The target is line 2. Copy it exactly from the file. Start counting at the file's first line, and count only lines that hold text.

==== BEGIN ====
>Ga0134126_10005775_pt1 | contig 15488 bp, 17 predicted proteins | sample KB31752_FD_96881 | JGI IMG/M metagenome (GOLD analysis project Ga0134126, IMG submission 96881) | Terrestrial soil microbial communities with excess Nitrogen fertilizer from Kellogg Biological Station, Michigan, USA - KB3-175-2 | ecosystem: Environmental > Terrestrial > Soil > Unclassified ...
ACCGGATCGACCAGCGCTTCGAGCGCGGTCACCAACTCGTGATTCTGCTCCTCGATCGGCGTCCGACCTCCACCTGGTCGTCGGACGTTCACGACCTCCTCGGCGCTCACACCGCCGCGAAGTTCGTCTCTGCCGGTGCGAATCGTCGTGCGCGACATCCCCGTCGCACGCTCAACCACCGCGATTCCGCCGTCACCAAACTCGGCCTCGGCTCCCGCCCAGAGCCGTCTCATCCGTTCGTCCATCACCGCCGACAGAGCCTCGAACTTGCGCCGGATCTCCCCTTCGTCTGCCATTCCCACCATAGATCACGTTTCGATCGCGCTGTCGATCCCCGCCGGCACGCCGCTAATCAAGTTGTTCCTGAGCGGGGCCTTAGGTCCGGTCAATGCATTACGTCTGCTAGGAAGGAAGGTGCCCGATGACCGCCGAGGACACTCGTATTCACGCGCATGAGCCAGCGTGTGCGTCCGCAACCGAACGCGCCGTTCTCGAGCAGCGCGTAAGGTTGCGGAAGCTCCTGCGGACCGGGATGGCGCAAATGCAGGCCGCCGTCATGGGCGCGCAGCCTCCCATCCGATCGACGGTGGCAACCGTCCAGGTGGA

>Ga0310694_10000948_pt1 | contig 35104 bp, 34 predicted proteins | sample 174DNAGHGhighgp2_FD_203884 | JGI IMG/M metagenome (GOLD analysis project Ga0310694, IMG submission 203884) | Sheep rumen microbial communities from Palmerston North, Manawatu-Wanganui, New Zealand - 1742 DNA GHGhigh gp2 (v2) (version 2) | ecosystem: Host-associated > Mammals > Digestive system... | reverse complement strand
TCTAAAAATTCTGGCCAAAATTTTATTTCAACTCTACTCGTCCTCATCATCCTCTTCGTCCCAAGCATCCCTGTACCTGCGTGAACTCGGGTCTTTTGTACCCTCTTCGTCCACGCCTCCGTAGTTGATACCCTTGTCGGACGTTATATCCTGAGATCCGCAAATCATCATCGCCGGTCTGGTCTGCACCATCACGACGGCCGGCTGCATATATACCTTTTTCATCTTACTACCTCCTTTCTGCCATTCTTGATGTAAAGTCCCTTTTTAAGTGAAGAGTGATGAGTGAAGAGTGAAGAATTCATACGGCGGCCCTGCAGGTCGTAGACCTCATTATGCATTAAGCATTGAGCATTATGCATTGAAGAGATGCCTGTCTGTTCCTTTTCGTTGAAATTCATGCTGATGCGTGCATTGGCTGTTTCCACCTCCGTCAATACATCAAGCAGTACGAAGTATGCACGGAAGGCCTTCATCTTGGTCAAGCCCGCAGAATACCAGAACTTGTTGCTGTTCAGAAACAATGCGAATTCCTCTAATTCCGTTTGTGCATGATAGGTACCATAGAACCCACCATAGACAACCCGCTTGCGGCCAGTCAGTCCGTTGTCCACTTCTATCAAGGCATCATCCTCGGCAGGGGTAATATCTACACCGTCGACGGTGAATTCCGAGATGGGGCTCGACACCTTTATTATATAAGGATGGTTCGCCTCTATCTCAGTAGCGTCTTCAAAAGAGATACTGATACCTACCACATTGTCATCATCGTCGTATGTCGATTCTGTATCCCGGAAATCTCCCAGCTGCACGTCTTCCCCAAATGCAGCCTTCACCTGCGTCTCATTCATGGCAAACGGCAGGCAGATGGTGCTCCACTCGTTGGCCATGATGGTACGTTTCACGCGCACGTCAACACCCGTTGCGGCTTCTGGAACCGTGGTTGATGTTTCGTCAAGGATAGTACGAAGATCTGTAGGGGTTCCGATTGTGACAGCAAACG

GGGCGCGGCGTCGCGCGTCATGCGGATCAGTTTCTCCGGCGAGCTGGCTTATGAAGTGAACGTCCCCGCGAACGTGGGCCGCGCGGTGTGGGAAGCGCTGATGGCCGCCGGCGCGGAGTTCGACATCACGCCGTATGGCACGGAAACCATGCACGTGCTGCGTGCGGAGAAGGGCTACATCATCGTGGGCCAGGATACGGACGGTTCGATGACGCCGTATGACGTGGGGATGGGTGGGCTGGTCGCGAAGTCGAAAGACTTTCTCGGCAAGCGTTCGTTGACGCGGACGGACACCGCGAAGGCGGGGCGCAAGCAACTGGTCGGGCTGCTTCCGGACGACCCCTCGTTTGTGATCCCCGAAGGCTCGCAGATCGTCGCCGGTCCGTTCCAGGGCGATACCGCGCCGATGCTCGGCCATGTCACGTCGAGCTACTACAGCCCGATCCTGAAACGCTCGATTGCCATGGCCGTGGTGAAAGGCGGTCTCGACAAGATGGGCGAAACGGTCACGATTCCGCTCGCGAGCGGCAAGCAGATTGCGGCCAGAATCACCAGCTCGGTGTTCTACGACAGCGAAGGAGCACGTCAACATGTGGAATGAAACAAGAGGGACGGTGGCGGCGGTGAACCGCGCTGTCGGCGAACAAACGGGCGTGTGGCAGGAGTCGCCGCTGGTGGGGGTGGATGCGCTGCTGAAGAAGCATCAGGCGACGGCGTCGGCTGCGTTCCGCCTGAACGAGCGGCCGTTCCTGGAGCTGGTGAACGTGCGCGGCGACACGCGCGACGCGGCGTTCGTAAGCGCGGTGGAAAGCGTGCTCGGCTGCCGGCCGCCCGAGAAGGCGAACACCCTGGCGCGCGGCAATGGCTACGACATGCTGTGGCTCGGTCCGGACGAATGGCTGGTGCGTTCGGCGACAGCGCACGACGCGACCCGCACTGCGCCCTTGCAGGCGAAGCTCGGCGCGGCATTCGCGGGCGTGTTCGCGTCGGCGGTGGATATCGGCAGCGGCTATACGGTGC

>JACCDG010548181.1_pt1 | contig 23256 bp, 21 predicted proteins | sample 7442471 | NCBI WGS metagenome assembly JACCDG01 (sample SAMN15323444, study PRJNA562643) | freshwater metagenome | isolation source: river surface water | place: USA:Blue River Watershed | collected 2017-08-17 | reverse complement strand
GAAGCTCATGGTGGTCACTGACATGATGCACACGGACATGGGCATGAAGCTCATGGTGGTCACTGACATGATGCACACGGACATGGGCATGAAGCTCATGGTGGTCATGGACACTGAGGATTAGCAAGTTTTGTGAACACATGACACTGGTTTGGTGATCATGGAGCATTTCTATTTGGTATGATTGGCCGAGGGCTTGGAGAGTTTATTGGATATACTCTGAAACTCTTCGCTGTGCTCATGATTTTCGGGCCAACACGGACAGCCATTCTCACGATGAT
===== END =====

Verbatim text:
ACCGGATCGACCAGCGCTTCGAGCGCGGTCACCAACTCGTGATTCTGCTCCTCGATCGGCGTCCGACCTCCACCTGGTCGTCGGACGTTCACGACCTCCTCGGCGCTCACACCGCCGCGAAGTTCGTCTCTGCCGGTGCGAATCGTCGTGCGCGACATCCCCGTCGCACGCTCAACCACCGCGATTCCGCCGTCACCAAACTCGGCCTCGGCTCCCGCCCAGAGCCGTCTCATCCGTTCGTCCATCACCGCCGACAGAGCCTCGAACTTGCGCCGGATCTCCCCTTCGTCTGCCATTCCCACCATAGATCACGTTTCGATCGCGCTGTCGATCCCCGCCGGCACGCCGCTAATCAAGTTGTTCCTGAGCGGGGCCTTAGGTCCGGTCAATGCATTACGTCTGCTAGGAAGGAAGGTGCCCGATGACCGCCGAGGACACTCGTATTCACGCGCATGAGCCAGCGTGTGCGTCCGCAACCGAACGCGCCGTTCTCGAGCAGCGCGTAAGGTTGCGGAAGCTCCTGCGGACCGGGATGGCGCAAATGCAGGCCGCCGTCATGGGCGCGCAGCCTCCCATCCGATCGACGGTGGCAACCGTCCAGGTGGA